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Lazy batching for CouchDb
tag: 0.0.1

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Sedan - A Lazy wrapper for CouchDbKit


From Github

$ git clone
$ cd sedan
$ python install


The basic idea of this library is to postpone database operations until the results are needed. Instead of returning actual database values, methods return Promise objects. No actual database interaction is done until a Promise's .value() method is called; this method will either return a value or raise an appropriate CouchDbKit exception.

All the database interaction is done through the CouchBatch class. It is a wrapper around CouchDbKit's Database, so we start like this:

>>> import couchdbkit
>>> import sedan
>>> server   = couchdbkit.Server()
>>> database = server['testdb']
>>> batch    = sedan.CouchBatch(database)

Reading Data

Reading data is done through CouchBatch's .get() method. Get takes any number of keys, and returns a dictionary mapping those keys into promises. So, we can "read" some data like this:

>>> initial = batch.get('first', 'second')
>>> more    = batch.get('third', 'fourth')
>>> first = initial['first'].value()
>>> third = more['third'].value()

The actual database request is delayed until a .value() is called, and once it is, all the pending promises are fulfilled, so only a single database request is done.

Writing data

We have four data writing methods: create, overwrite, update, and delete. Create takes a key and a value, and returns a Promise that creates a new document in the database or raises ResourceConflict. Overwrite is the same a create but it won't raise ResourceConflict; it will just stomp over whatever exists. Update takes a function that transforms the currently-stored dictionary into a new one, which will then be stored. Delete deletes something from the database or raises ResourceNotFound.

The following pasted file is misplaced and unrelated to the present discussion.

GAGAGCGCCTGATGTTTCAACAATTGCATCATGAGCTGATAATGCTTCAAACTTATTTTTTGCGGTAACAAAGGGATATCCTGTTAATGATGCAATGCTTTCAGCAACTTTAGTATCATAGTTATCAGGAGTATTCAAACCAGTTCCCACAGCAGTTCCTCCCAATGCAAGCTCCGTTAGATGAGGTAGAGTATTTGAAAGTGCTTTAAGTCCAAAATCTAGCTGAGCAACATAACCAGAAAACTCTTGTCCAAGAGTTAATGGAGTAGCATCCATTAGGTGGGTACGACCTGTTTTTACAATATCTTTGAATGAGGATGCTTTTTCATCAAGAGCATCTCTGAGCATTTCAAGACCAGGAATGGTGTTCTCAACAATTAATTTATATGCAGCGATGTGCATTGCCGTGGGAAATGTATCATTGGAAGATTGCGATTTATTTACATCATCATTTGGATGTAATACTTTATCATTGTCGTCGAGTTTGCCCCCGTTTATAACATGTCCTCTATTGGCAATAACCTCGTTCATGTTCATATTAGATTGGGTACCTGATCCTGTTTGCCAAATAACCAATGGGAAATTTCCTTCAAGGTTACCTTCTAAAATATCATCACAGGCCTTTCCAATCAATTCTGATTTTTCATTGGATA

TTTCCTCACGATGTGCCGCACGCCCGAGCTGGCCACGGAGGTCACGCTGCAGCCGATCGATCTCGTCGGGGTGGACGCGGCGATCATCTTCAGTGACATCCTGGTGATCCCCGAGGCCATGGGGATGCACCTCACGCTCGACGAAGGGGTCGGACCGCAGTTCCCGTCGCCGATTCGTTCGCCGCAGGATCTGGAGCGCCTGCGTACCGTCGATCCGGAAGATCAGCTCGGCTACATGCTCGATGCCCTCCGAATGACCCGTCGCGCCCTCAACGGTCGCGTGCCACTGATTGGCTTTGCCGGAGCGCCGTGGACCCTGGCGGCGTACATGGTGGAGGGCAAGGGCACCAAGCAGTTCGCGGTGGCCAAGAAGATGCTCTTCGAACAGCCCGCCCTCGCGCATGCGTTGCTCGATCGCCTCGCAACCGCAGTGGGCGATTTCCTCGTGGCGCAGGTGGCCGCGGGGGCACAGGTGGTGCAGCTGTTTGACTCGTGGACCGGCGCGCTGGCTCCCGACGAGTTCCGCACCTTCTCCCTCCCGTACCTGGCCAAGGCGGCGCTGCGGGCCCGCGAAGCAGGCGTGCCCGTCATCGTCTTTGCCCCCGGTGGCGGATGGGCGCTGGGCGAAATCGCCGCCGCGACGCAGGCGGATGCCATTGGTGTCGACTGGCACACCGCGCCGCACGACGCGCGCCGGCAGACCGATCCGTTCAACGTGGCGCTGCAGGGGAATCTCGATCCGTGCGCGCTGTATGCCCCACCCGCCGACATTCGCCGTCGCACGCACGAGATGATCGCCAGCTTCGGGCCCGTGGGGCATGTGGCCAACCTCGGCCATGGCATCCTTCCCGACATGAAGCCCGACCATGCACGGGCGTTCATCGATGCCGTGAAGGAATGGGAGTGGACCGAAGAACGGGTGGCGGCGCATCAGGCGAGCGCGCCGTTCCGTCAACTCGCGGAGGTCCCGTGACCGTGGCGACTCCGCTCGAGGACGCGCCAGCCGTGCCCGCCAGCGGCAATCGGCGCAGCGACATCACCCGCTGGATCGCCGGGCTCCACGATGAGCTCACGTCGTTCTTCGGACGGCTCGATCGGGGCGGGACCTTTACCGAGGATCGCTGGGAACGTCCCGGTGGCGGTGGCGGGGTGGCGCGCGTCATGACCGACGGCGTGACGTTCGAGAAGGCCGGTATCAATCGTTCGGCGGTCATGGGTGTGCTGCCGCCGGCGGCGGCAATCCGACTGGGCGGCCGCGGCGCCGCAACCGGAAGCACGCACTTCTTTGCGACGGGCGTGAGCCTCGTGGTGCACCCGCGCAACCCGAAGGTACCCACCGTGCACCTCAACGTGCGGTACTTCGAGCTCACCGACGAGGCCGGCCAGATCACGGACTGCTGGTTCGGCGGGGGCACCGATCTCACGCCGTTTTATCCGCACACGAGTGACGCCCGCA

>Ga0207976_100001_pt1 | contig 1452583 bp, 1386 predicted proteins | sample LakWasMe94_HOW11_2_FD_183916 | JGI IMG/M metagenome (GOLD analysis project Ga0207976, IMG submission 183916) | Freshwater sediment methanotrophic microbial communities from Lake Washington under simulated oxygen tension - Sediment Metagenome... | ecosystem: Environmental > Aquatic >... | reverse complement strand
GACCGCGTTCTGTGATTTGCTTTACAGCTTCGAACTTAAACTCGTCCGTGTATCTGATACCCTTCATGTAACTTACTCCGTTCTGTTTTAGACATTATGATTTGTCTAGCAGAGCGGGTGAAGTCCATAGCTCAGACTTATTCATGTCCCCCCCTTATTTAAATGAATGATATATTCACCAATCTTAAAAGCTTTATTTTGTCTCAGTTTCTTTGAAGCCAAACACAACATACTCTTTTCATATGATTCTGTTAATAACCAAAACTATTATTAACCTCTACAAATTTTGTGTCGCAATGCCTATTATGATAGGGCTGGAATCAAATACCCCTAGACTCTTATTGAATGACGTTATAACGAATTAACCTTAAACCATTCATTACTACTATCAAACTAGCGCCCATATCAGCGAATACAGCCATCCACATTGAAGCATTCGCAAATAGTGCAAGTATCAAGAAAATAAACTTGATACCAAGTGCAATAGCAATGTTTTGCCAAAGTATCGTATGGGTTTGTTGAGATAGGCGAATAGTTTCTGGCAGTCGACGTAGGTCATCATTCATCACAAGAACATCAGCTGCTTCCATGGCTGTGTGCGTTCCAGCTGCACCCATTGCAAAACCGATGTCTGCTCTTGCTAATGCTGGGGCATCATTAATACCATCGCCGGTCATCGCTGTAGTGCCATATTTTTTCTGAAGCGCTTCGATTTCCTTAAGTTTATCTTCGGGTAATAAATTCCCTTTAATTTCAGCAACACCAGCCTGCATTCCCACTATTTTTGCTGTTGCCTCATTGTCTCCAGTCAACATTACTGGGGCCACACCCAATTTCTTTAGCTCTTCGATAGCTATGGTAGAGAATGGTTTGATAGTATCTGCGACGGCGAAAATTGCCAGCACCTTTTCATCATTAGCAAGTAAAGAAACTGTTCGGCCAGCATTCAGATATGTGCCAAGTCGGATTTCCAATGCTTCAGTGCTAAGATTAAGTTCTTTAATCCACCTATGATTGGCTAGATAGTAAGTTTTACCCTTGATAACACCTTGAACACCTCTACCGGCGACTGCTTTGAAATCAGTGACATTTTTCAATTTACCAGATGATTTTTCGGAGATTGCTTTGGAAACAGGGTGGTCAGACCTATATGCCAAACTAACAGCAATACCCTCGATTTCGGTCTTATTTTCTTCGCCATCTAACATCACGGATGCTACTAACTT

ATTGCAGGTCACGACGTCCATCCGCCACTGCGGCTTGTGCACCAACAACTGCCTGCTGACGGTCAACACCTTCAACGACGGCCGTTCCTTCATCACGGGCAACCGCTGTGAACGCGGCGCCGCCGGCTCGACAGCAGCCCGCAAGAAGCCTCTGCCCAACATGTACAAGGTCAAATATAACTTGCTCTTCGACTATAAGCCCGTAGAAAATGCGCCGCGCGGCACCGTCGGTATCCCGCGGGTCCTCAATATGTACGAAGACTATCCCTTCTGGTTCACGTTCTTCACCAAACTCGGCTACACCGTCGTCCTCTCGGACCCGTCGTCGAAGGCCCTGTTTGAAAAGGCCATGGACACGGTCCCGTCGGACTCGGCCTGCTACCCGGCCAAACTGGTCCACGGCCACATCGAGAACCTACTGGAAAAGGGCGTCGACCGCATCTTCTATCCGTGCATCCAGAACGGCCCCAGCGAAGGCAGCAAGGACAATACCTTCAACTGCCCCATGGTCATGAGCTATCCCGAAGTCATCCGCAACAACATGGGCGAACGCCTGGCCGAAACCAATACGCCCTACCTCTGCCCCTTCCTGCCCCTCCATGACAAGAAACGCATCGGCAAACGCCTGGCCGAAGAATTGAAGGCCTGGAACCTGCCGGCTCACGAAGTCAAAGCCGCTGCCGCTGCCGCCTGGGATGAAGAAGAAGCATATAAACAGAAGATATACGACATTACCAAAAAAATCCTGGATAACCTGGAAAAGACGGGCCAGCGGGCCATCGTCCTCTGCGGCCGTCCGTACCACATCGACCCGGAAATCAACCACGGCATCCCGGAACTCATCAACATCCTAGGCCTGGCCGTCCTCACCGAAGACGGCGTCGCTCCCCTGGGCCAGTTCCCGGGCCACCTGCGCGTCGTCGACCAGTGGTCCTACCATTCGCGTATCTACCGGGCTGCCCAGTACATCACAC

Creating Documents

A simple create looks like this:

>>> promise = batch.create('key', {'document' : 'stuff'})
>>> promise.value()

That promise.value() will either return couch's friendly creation response (a dictionary with your id and the doc's revision) or it will raise ResourceConflict if there is already something stored at that key.

Overwriting Documents

Overwrite looks like this:

>>> promise = batch.create('key', {'document': 'overwrite'})
>>> promise.value()

The promise.value() here will almost always give a successful response (dictionary with your id and the doc's new revision); it may fail when the key is under serious write contention, but that really shouldn't happen often.

Updating Documents

Updating a document is a safe alternative to reading and then overwriting a document, and it's more convenient than using couchdbkit directly to read a document and its revision, update the document as desired, then trying to write the document with the revision it had, and catching resource conflicts and trying again. That's a pain, and that's what this library does for you. Instead of playing that game, you can just provide a function that takes the current value of the stored document and returns a new value for it (or None to skip the update entirely). An example of this is:

>>> def update1(doc):
>>>   counter = doc.get('counter', 0)
>>>   doc['counter'] = counter+1
>>>   return doc
>>> promise = batch.update('key', update1)
>>> promise.value()

As with overwrite, the promise.value() is very unlikely to fail due to conflicts; the commit function retries numerous times in the case of conflicts, so it will probably succeed eventually. If there is nothing stored at the desired key, promise.value() will raise a ResourceNotFound.

Deleting documents

Deleting a document removes it. That's pretty simple...

>>> promise = batch.delete('key')
>>> promise.value()

Delete is very unlikely to fail with a ResourceConflict, but if the key is not present, it will raise a ResourceNotFound.

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